How to Prevent Engines from Blowing Up
One of the most frequently asked questions among powersports vehicle riders and enthusiasts is “Why do engines blow up?”
The answer to the question of why an engine goes “kaput” is usually simple: because it wasn’t properly maintained. A lack of basic routine maintenance is the #1 killer of engines, accounting for about 90% of all engine blow-ups. We’re not talking about complex stuff like top-end rebuilds, but the absolute most basic maintenance everyone who owns a powersports vehicle should be doing on a regular basis.
Routine Maintenance to Prevent a Blown Engine
The three main basic areas of maintenance that, when completely ignored or mishandled, can lead to an engine blowing up are:
- Lubrication system
- Air intake system
- Cooling system
Lubrication System Maintenance
When the engine oil is left in the motor too long, it breaks down and fails to lubricate all the moving parts effectively. Lack of lubrication leads to bearings wearing out faster; valves not being able to move as freely; abnormal camshaft wear; and so on. Eventually the wear on these and other parts causes them to start binding, leading to a bearing spinning or a valve hitting a piston and then, you guessed it: engine failure.
Air Intake System Maintenance
A dirty air filter prevents the engine from getting the air it needs, while a worn or damaged filter lets dirt and debris into the engine. The engine will run rich with too little air, which leads to overheating, and causes internal parts to fatigue until something breaks. Dirt bypassing a worn air filter will enter the engine, where it acts as an abrasive on the piston rings, pistons and cylinders, rapidly wearing them out. Whether it’s from repeated heat fatigue or abrasion, a moving part breaking within the motor usually results in an instantly blown engine.
If you're going to replace or clean the air filter, follow the owner’s manual or manufacturer’s recommendations, and do it even more often than what’s recommended if you ride your machine frequently in harsh conditions.
Cooling System Maintenance
When it comes to basic engine maintenance, the cooling system is perhaps the most overlooked of all. It’s not uncommon for an engine to have the same coolant it had when it rolled off the production line. The chemicals in old coolant break down over time and become acidic, which corrode the cooling channels within the engine block. Old coolant can eat its way into engine parts it’s not meant to reach, such as the oil system and combustion chambers. When that happens, expect the engine to blow sooner than later.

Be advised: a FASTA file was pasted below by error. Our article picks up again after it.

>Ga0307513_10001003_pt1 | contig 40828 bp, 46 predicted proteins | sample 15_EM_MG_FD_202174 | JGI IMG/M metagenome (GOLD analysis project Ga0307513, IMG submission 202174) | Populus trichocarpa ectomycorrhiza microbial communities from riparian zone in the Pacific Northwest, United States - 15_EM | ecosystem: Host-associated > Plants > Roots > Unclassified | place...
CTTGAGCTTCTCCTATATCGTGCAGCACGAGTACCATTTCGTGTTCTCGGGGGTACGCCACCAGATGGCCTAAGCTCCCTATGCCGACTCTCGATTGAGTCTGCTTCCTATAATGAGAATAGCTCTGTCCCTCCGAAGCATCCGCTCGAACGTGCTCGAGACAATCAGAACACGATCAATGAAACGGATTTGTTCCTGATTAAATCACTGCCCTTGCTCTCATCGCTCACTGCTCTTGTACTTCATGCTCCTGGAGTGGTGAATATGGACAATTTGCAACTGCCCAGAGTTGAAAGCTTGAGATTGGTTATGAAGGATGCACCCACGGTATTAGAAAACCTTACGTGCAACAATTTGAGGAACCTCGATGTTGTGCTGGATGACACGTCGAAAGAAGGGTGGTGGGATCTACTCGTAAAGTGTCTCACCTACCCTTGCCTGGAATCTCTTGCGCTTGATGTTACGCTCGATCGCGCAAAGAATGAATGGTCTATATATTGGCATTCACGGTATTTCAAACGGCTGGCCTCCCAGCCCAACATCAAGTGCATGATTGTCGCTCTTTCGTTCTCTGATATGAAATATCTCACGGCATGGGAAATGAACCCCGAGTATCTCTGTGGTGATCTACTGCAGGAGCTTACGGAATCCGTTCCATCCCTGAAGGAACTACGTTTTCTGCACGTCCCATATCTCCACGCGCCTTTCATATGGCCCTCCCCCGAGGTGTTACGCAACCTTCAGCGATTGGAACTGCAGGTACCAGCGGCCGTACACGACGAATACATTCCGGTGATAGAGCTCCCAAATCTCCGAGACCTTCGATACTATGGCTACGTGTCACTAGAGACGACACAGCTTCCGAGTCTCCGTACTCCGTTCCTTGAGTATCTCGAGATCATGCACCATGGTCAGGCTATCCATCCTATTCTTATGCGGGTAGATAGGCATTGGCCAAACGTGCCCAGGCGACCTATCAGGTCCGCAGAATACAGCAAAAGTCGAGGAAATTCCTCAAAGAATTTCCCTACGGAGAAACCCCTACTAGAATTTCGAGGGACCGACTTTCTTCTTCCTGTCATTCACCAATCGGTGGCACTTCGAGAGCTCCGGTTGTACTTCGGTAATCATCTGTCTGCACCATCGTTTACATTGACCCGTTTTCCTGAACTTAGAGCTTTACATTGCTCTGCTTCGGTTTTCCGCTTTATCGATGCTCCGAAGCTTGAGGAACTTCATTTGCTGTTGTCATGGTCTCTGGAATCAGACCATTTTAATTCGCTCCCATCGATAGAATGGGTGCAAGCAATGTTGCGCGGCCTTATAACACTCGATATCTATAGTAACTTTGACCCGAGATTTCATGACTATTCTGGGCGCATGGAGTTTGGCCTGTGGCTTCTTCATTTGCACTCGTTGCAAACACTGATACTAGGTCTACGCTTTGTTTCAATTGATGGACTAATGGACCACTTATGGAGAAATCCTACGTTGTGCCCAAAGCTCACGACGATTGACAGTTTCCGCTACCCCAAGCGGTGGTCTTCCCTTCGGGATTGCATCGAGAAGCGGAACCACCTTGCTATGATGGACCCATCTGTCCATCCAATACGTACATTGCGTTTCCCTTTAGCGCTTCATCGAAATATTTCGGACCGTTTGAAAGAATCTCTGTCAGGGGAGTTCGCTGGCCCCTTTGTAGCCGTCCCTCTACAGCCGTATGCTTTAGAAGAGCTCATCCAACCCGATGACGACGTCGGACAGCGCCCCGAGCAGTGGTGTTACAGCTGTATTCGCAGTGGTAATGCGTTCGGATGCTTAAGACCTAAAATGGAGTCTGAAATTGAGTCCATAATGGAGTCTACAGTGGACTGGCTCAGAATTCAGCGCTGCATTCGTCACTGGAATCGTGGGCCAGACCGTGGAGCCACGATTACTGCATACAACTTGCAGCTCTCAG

Drain and replace the engine coolant on a regular basis. The rule of thumb is to change the engine coolant every two years, but as always, follow your vehicle’s owner’s manual for how often it should be done.
Additional Ways to Prevent a Blown Engine
If 90 percent of engine failures are due to a lack of routine maintenance, the remaining 10 percent is generally a result of exceeding the performance capability of the engine.
Blowing out an engine by pushing the machine beyond its limits usually happens in two ways:
An engine can fail due to a mistimed gear change or from willfully pushing the motor past it’s red-line limit. When it goes over the red-line limit, the engine’s RPM surpasses the speed at which the valve springs can retract the valves. This results in the valves and pistons colliding, a valve being pushed through a piston and the engine blowing up in spectacular fashion.
It’s not uncommon for riders to put undue stress on the engine by over-revving it while trying to get every ounce of speed possible. Don’t try to ride like a MotoGP rider if your skill level isn’t up to par, and respect the red line on the tachometer. Ride within your limits and your machine’s limits.
Exceeding the Engine’s Parameters
An engine can be forced to perform beyond its capabilities, either by repeatedly taking the engine to its absolute RPM limits, or by modifications made to squeeze more performance out of the motor. When a motor is pushed past the limits it was designed to operate within, a problem is bound to happen. The engine mapping controlling the air-fuel mixture can be compromised, leading to lean running and a hole burned in the piston. Or the engine might overheat and either blow a head gasket, or have a piston seize in a cylinder and force a connecting rod out through the engine block.